(April 3, 1944 - )
Aerospace engineering graduate, former CEO of Lockheed Martin Coffman would oversee several high-profile projects including the Hubble Space Telescope, the MILSTAR satellite communication program and the Follow-on Early Warning System.
Vance Dean Coffman was born in 1944 in Kinross, Iowa, the son of Clyde and Sarah (Wiggins) Coffman. He grew up on the family farm near Winthrop, Iowa, graduating from East Buchanan High School in 1962 (where he met his future wife, Arlene Betty Craig, with whom he has two grown daughters). His interest in math, science, and the escalating Space Race drew him towards engineering and he enrolled in Iowa State University to study aerospace engineering. To help pay his tuition, he worked for Lockheed Corporation during the summers, including time at Edwards Air Force Base and projects working on the X-15 rocket-powered aircraft.
Upon earning his BS in Aerospace Engineering in 1967, he was hired into Lockheed’s Space Systems division as a guidance and control systems analyst. Always looking to move forward, while working at Lockheed he also worked towards graduate degrees from Stanford University, ultimately earning an MS and, in 1973, his PhD in Aeronautics and Astronautics. He worked on a number of classified projects for the U.S. government, and thus received little in the way of public recognition, but he has said that the achievement he was most proud of was a method he devised that could be used by spy satellites to perform automatic course corrections by using the positions of stars.
However, he was noticed by his superiors for expanding his knowledge beyond the engineering field by studying management techniques as well. In 1985 he became a Vice President in Lockheed’s Space Systems division and by September 1988 he was President of the division and a corporate Vice President. While in this position he oversaw several high-profile projects including the Hubble Space Telescope, the MILSTAR satellite communication program, the Follow-on Early Warning System (later called the Space Based Infrared System), and, in a joint project with Motorola, the Iridium satellite telephone network.
By the time that Lockheed merged with Martin Marietta Corp in 1995, Dr. Coffman had become an Executive Vice President. Following the merger, he was President and Chief Operating Officer of the Strategic Missiles Sector of the newly-christened Lockheed Martin Corporation. A few years later, he was promoted to being Chief Executive Officer of the company, and was elected Chairman of the Board the following year. Ultimately, he held the position of CEO for seven years, finally stepping down in 2004. He was on the board of directors for the pharmaceutical company Bristol-Meyers Squibb from 1998 through 2007 and, since leaving Lockheed Martin, he was been involved with several other corporations outside of the aerospace field, such as Deere & Co. and 3M.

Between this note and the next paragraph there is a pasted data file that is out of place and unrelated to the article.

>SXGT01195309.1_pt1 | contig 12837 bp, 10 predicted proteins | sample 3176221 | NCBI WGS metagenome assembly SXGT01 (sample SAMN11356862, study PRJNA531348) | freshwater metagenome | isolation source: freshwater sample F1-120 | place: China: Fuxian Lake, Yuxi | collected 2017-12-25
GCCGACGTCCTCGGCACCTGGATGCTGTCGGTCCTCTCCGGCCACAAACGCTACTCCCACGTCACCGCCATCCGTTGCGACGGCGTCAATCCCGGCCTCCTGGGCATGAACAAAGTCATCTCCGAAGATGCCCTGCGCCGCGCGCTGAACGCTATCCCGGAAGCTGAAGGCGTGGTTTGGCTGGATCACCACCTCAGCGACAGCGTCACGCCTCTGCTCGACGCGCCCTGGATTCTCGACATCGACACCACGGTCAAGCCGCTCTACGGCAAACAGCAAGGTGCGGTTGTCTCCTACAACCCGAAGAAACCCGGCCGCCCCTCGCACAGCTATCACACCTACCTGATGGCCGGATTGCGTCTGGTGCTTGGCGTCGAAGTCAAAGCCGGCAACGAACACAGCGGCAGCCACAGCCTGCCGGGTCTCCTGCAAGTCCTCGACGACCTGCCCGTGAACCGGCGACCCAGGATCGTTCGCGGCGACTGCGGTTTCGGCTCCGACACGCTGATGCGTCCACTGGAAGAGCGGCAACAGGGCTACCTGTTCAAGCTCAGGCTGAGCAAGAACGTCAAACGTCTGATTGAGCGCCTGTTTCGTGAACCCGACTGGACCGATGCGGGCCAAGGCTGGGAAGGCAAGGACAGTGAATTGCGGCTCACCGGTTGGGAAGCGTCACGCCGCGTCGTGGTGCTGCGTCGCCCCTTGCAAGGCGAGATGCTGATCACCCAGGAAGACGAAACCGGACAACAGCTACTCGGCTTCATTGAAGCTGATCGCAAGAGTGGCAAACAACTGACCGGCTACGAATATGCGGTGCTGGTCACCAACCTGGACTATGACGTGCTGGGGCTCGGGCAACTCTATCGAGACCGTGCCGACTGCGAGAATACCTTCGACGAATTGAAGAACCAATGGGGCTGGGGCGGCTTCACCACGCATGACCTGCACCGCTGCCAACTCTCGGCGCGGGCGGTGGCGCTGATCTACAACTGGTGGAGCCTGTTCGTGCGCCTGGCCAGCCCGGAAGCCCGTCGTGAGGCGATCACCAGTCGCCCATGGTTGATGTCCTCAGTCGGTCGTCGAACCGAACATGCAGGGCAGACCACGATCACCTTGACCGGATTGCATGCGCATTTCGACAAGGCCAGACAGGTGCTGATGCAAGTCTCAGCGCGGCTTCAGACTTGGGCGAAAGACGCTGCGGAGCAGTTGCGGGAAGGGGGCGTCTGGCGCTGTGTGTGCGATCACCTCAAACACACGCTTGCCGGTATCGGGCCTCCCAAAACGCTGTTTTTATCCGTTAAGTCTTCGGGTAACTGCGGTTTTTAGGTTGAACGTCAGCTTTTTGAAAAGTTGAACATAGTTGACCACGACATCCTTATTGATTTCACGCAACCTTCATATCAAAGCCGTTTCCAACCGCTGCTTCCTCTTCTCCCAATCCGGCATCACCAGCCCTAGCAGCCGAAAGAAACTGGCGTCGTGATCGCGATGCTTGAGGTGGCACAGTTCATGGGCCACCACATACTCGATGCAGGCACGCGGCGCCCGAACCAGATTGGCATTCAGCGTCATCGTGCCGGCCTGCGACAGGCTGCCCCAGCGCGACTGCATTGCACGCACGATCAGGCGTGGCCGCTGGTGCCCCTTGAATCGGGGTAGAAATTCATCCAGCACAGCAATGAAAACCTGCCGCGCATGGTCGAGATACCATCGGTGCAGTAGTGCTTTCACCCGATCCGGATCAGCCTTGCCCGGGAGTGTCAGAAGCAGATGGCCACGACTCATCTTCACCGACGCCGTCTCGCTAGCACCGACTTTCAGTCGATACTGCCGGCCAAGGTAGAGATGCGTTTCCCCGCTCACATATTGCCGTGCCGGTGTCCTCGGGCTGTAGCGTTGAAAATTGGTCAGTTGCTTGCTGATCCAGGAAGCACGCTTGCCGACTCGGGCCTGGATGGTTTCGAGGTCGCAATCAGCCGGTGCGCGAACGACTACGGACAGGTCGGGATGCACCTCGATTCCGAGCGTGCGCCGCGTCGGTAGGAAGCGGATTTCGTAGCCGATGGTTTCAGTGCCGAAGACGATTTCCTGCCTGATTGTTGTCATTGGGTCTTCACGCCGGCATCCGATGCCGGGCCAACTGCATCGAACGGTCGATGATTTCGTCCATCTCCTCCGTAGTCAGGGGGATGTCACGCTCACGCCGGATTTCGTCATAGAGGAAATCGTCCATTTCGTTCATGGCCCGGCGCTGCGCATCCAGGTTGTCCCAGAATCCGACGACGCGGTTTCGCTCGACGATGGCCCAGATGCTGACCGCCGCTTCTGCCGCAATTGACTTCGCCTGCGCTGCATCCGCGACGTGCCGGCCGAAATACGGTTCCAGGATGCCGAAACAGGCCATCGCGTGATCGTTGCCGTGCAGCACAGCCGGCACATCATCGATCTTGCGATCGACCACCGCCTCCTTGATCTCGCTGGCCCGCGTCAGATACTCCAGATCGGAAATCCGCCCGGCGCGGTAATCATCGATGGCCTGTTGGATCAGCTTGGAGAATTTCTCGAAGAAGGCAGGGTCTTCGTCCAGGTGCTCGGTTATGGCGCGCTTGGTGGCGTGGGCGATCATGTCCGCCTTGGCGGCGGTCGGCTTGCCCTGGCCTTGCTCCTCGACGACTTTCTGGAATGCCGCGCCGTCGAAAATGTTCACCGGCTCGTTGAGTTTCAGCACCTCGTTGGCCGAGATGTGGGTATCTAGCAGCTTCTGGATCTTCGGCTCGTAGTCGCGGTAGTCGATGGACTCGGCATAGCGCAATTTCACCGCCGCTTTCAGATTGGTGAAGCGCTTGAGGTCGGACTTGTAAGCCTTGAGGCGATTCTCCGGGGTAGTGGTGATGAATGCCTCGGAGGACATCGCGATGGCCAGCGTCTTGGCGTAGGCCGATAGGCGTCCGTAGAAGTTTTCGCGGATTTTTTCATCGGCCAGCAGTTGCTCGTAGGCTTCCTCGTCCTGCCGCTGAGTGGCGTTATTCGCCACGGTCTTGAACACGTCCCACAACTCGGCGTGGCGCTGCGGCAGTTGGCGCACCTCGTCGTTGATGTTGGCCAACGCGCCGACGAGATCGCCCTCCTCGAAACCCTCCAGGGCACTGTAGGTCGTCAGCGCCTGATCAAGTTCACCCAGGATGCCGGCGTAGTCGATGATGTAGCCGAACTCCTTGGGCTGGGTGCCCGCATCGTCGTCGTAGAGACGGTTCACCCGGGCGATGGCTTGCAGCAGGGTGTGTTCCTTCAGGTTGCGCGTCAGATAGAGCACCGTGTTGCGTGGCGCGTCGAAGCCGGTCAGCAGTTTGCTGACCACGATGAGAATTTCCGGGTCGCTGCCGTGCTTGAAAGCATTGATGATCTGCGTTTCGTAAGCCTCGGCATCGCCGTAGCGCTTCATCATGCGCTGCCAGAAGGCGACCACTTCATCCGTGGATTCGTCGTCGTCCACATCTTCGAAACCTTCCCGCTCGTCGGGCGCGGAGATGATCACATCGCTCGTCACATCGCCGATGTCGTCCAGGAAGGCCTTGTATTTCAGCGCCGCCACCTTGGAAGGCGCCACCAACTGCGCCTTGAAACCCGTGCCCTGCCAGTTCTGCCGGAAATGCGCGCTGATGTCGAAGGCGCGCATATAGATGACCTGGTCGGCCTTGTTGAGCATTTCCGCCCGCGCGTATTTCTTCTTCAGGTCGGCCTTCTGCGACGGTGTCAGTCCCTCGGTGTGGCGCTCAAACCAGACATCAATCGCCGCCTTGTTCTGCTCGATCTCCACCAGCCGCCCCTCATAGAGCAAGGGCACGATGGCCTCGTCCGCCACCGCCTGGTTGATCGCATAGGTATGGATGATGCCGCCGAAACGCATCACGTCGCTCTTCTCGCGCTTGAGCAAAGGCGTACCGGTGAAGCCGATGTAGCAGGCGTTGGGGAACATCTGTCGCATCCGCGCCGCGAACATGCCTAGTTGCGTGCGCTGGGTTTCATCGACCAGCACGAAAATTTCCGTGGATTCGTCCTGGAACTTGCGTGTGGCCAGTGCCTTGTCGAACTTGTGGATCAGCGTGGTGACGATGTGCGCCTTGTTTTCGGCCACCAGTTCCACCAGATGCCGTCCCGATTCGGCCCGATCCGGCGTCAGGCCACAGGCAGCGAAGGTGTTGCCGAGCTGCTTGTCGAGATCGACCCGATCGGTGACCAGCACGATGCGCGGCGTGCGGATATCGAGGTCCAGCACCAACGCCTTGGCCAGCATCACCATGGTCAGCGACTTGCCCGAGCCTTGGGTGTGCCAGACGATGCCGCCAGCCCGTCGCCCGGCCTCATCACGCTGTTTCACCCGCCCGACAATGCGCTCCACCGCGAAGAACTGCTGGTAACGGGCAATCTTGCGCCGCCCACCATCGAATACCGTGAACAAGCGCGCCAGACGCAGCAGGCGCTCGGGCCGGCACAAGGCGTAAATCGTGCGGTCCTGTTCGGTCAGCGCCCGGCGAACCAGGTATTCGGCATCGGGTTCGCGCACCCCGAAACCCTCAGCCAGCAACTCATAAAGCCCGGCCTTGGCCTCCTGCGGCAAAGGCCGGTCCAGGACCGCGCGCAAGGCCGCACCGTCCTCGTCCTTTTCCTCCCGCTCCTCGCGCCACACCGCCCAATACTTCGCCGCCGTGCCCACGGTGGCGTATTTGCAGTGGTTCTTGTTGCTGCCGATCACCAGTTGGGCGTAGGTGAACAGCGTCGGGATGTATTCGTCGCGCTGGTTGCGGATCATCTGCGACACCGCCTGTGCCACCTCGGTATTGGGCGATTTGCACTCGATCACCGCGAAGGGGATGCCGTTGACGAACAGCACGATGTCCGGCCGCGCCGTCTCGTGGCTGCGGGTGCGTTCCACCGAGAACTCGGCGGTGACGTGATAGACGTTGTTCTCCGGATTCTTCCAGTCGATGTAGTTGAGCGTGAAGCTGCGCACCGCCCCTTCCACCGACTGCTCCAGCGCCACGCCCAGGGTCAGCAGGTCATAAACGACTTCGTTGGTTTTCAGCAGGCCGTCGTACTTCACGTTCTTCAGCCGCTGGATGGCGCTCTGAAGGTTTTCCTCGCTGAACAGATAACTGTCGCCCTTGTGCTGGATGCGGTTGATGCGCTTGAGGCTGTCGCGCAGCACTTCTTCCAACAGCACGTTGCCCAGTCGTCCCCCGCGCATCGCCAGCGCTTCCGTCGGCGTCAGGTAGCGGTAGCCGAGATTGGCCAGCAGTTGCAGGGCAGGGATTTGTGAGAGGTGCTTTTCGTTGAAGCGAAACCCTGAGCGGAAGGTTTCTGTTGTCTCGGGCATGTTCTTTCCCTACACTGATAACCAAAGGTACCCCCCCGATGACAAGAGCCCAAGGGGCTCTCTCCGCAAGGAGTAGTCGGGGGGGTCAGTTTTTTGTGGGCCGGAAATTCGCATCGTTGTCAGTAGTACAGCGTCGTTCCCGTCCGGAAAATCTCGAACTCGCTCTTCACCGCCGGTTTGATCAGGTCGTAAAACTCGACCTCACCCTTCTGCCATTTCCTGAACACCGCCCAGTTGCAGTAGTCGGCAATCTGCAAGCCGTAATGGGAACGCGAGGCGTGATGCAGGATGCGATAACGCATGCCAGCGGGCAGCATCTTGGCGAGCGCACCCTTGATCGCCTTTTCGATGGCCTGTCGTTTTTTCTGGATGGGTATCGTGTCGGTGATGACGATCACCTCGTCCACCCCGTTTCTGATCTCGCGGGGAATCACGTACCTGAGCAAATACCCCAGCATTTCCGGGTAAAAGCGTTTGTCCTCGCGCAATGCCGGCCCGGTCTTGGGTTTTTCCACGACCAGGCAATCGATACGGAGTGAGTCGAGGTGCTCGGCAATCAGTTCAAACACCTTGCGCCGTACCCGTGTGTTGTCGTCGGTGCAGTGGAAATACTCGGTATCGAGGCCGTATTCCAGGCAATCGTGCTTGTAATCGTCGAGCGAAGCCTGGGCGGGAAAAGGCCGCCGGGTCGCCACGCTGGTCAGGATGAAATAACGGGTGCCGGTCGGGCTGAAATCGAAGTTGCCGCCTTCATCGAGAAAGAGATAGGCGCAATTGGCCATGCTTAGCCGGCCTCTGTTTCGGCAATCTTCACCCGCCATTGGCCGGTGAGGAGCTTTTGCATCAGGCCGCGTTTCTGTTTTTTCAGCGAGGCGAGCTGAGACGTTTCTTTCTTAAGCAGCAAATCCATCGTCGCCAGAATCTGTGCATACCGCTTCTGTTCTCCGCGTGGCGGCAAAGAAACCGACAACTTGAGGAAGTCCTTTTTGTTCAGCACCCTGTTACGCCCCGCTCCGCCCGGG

He has also received significant recognition for his work, both in aerospace, business, and national defense circles and more broadly in educational initiatives. Iowa State University has honored him a number of times. In 1989 he received their Professional Progress in Engineering Award, a 1999 Distinguished Achievement Citation, the 2005 Anson Marston Medal from the College of Engineering, and an honorary Doctor of Science degree and Honorary Distinguished Professor status in 2006, at which time he was also gave the undergraduate commencement address. ISU’s Aerospace Engineering department also has an endowed chair in his name, funded by Lockheed Martin at the time of Dr. Coffman’s retirement from the company. Other honorary degrees that he has received include Doctor of Aerospace Engineering from Embry-Riddle University, Doctor of Engineering at Stevens Institute of Technology (both in 1998), and Doctor of Laws from Pepperdine University’s George L. Graziadio School of Business and Management (in 2000). Additionally, he has served on the board of directors for the United Negro College Fund.
Beyond academia, he was made an elected fellow in the American Astronautical Society in 1991, a member of the National Academy of Engineers in 1997, an honorary fellow the American Institute of Aeronautics and Astronautics in 1999, and became the Chairman of the Board of Governors for the Aerospace Industries Association for 2003. He has received the Rear Admiral John J. Bergen Industry Award from the New York Council of the Navy League, the Fleet Admiral Chester W. Nimitz Award from the Navy League of the United States, has been named a National Reconnaissance Pioneer by the National Reconnaissance Office, and has been the Chairman of the President’s National Security Telecommunications Advisory Committee under President George W. Bush.
Much of this information was drawn from the Iowa State University Archives, specifically the contents of Vance Coffman’s folder in the Iowa State University Alumni and Former Student Subject Files, RS 21/7/1, Special Collections Department, Iowa State University Library, but also in the records concerning the Anton Marston Medal at Iowa State University, College of Engineering, Honors and Awards Records, RS 11/1/5, Special Collections Department, Iowa State University Library.
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